The Oberlin Review

Students working in the Science Center, where future global health classes could be offered for a proposed new academic concentration.

Global Health, Business Concentrations Proposed

April 12, 2019

An area of recommendation from the Academic and Administration Program Review steering committee has sparked a conversation about two potential new academic concentrations — one in Business and one in Global Health. The AAPR believes that adding these concentrations would both attract potential students to Oberlin and increase retention among current students. The AAPR’s Summary of Work to Date document, made public to students March 29, claims that more than a third of prospective students...

Update: Your Wallet Can’t Vote For You

Cyrus Eosphoros, Columnist

April 3, 2015

This is the first part of a three-part series on consumption-centered activism in the U.S. The next section will be published in the April 10 issue of the Review. Consumer action as a form of activism — as political behavior that affects the world on a scale beyond individuals — that is easy to employ is a fairly new concept. Globalization and modern technology mean it is immensely easy to circulate ideas and organize events. A boycott, for example, doesn’t even require people to be in the same state or to do something at a single time. Boycotts aren’t new, but they have been harder to execute in the past, requiring massive coordination and immense sacrifice. The sacrifice is ostensibly gone now; no matter...

Students Promote Inclusivitity in Math, Sciences

Emma Paul, Staff Writer

February 27, 2015

This semester students created several new groups aimed at providing safe spaces for women, non-binary individuals and minorities navigating certain departments that have been traditionally white and male-dominated, such as math, computer science, philosophy and the natural sciences. Three new groups, Women in Economics, Women in Math and Computer Science and Oberlin Feminist Philosophers, held their first meetings in the early weeks of this semester. Rudy Boyd, College junior, computer science major and co-chair of WOMACS, said she found many of her courses to be isolating and unnecessarily competitive environments. She hopes that WOMACS will be a source of encouragement for women in a less-than-welcoming atmosphere. “Our...

Departure Weakens Arguments of Sachs Protesters

Jesse Docter and Ethan Aronson

November 7, 2014

To the Editors: Fifteen minutes into last Wednesday’s convocation, the activists had exited, the banners had been removed and the last vestiges of neoliberal criticism were absent from Finney Chapel. For those unfamiliar with the events of Wednesday night, here’s a brief synopsis: Jeffrey Sachs, world-renowned economist, aid worker and proponent of neoliberal economic policy, gave a convocation lecture. Criticism of Mr. Sachs targets his neoliberal perspective, his radical restructuring of developing economies and the problematic nature of his work in foreign aid. These criticisms were voiced by Oberlin activists who distributed flyers critical of Mr. Sachs and performed a banner drop and “mic check” at the...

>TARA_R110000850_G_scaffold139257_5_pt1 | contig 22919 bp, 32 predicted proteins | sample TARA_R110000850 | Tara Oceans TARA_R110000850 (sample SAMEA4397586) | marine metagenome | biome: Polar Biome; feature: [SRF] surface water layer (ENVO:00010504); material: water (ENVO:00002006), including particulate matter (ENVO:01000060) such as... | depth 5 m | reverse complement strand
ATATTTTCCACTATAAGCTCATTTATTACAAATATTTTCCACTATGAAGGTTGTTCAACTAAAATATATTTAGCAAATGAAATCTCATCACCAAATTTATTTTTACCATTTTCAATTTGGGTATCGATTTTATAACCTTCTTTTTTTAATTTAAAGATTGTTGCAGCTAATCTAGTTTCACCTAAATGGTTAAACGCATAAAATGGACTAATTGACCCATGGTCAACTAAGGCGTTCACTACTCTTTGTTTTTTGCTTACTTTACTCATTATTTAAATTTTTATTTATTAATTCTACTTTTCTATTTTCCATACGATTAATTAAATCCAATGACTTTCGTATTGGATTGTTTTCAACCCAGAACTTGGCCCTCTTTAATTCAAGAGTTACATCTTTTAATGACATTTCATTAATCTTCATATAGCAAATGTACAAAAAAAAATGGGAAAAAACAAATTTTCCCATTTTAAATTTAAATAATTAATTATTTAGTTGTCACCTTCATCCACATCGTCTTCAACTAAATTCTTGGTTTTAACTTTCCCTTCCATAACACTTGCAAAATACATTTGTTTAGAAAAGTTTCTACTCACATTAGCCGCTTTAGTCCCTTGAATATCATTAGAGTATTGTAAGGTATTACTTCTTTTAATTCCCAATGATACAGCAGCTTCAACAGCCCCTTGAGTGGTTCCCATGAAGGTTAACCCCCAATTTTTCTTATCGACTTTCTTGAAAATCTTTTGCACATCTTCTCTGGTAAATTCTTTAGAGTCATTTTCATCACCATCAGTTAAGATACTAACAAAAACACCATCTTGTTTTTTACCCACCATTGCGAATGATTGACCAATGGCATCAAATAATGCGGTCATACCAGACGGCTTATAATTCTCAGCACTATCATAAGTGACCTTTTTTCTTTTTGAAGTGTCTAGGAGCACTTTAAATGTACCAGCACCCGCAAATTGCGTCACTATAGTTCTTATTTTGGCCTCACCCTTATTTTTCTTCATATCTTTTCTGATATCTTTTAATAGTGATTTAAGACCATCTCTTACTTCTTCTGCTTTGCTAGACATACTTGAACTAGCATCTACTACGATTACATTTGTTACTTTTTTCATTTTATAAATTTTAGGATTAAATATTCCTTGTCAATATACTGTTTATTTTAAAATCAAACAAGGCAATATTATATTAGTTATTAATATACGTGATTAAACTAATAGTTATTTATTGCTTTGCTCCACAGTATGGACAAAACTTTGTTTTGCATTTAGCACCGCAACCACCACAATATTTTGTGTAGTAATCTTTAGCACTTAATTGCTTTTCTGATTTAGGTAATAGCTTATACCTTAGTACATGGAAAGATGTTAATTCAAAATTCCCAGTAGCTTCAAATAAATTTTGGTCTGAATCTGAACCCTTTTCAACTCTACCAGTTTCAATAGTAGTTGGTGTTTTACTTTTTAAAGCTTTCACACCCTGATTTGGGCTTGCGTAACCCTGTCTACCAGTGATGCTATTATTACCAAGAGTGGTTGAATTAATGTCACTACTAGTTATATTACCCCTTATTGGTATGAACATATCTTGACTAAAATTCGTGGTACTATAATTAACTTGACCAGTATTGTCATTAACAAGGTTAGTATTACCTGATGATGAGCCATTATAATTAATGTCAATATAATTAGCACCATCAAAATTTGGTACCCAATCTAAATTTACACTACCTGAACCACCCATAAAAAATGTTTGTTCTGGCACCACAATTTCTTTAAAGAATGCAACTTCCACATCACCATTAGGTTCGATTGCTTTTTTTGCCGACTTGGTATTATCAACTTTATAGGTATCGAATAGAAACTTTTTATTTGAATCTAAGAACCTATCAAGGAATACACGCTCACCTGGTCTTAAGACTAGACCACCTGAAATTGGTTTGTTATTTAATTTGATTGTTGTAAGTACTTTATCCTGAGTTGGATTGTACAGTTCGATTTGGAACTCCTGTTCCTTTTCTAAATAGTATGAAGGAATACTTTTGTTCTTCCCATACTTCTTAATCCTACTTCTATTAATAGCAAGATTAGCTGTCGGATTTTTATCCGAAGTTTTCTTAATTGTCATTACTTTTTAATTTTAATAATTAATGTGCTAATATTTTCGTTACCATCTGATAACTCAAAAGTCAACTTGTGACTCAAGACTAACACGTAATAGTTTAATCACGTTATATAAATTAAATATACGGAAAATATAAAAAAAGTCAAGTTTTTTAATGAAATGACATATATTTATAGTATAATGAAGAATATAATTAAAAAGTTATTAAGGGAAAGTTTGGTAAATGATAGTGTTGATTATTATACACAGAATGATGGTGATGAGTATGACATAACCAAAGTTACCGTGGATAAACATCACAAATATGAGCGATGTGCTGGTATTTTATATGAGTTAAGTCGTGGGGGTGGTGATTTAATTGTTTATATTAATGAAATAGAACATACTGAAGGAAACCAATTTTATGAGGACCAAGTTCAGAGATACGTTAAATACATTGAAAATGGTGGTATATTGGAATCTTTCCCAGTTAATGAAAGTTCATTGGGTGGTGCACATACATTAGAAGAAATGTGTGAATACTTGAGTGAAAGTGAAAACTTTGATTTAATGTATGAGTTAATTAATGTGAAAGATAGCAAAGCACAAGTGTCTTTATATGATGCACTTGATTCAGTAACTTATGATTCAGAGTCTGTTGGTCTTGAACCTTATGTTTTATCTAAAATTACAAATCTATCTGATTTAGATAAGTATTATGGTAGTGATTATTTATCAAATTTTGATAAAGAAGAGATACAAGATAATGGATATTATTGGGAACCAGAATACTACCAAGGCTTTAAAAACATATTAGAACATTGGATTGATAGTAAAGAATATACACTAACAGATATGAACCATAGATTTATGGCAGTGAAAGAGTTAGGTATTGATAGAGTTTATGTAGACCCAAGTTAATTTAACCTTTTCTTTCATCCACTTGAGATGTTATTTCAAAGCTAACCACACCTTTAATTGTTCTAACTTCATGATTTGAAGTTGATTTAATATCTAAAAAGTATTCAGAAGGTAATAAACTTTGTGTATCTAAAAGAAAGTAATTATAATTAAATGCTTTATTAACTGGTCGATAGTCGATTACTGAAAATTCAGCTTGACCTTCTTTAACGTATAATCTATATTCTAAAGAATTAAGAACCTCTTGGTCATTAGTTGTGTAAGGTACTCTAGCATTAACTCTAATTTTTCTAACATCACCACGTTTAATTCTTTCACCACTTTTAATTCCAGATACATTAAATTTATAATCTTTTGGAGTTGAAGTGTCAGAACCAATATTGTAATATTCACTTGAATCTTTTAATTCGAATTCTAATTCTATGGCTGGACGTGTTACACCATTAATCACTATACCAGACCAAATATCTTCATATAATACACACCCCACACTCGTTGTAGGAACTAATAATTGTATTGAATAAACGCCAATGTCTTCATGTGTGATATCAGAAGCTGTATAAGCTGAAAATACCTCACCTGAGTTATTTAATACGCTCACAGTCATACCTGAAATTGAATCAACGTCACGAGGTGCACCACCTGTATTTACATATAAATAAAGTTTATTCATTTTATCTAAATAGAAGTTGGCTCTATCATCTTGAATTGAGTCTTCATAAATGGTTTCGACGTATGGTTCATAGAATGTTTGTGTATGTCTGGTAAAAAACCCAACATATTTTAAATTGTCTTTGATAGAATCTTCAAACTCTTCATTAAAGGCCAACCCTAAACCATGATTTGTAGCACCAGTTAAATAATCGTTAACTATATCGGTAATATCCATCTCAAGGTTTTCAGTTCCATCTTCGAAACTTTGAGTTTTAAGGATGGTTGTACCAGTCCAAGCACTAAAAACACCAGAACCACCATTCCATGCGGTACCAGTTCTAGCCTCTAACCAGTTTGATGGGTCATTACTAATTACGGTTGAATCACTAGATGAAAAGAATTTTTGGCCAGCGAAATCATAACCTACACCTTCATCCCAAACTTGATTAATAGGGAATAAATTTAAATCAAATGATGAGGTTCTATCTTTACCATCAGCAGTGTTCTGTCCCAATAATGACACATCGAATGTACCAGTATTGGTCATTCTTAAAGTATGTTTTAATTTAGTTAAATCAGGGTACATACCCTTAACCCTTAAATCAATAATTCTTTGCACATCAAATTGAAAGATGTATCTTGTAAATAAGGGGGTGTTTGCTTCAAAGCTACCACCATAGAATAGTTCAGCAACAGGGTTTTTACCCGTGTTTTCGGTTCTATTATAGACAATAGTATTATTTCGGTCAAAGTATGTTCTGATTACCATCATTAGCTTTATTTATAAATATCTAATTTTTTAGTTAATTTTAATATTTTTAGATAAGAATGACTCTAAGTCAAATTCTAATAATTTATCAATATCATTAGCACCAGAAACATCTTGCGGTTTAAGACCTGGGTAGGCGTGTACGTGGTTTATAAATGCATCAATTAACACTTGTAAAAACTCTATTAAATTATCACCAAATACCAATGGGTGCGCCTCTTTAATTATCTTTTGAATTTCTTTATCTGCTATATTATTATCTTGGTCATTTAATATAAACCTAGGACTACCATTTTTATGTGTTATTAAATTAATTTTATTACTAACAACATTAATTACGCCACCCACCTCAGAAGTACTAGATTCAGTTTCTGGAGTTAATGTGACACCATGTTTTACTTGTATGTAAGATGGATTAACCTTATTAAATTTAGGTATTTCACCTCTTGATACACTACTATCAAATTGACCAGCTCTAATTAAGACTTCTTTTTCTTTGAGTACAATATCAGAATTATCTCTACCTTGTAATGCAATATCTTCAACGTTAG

Sachs Convocation Exemplifies Biased, Neoliberal Agenda

Ana Patricia Robelo, Megan Gisela Bautista, and Gian-Carlo Toriano Parel

October 31, 2014

Dear President Marvin Krislov: We are three of the students who helped organize a direct action in opposition to the convocation that took place on Wednesday, Oct. 29, 2014. We cannot speak for everyone who organized, participated or wanted to but were not able to engage in the action, but we — speaking only for ourselves — were disappointed yet unsurprised that economist Dr. Jeffrey Sachs was invited to speak to share his research on global sustainability on Wednesday evening. Furthermore, we feel that the administration failed to report a transparent characterization of this speaker to the community, especially considering Sachs’s role as a major foreign economic advisor to transitioning nations in the 1980s...

Economists Debate Policy, Put Aside Partisanship

Rosemary Boeglin and Kate Gill

October 11, 2013

Before economists Arthur Laffer and Jared Bernstein began to debate on Tuesday evening, they amicably shook hands. Laffer and Bernstein, who share a long friendship, sat atop a small stage in West Lecture Hall and engaged students, faculty and community members in a dialogue about economic policy. After a long-winded introduction by College President Marvin Krislov — which detailed the economists’ credentials and career highs — the debate commenced, moderated by Department Chair and Professor of Economics Barbara Craig. Craig launched the discussion, asking each economist about the role of government in ameliorating weak economies. Bernstein and Laffer took fundamentally different tacks: Bernstein framed...

Kasper Celebrates 50 Years Teaching At Oberlin

Julia Herbst, News Editor